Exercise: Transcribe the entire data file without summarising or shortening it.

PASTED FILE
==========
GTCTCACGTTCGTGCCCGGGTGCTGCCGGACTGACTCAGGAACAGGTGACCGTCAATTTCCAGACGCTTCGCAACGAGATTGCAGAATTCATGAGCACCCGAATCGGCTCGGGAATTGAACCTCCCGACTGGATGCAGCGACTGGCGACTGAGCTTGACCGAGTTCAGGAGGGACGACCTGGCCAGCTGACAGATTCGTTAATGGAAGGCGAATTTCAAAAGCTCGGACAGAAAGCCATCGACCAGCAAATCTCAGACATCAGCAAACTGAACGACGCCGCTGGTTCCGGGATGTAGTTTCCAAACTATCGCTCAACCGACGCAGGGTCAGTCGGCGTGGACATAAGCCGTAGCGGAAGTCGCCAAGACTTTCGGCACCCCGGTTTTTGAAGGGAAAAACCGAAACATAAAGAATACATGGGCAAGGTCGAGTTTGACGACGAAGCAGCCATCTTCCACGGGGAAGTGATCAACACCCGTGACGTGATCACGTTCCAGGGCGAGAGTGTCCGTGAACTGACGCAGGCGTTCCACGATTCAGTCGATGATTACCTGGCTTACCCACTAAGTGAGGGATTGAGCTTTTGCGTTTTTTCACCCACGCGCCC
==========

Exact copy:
GTCTCACGTTCGTGCCCGGGTGCTGCCGGACTGACTCAGGAACAGGTGACCGTCAATTTCCAGACGCTTCGCAACGAGATTGCAGAATTCATGAGCACCCGAATCGGCTCGGGAATTGAACCTCCCGACTGGATGCAGCGACTGGCGACTGAGCTTGACCGAGTTCAGGAGGGACGACCTGGCCAGCTGACAGATTCGTTAATGGAAGGCGAATTTCAAAAGCTCGGACAGAAAGCCATCGACCAGCAAATCTCAGACATCAGCAAACTGAACGACGCCGCTGGTTCCGGGATGTAGTTTCCAAACTATCGCTCAACCGACGCAGGGTCAGTCGGCGTGGACATAAGCCGTAGCGGAAGTCGCCAAGACTTTCGGCACCCCGGTTTTTGAAGGGAAAAACCGAAACATAAAGAATACATGGGCAAGGTCGAGTTTGACGACGAAGCAGCCATCTTCCACGGGGAAGTGATCAACACCCGTGACGTGATCACGTTCCAGGGCGAGAGTGTCCGTGAACTGACGCAGGCGTTCCACGATTCAGTCGATGATTACCTGGCTTACCCACTAAGTGAGGGATTGAGCTTTTGCGTTTTTTCACCCACGCGCCC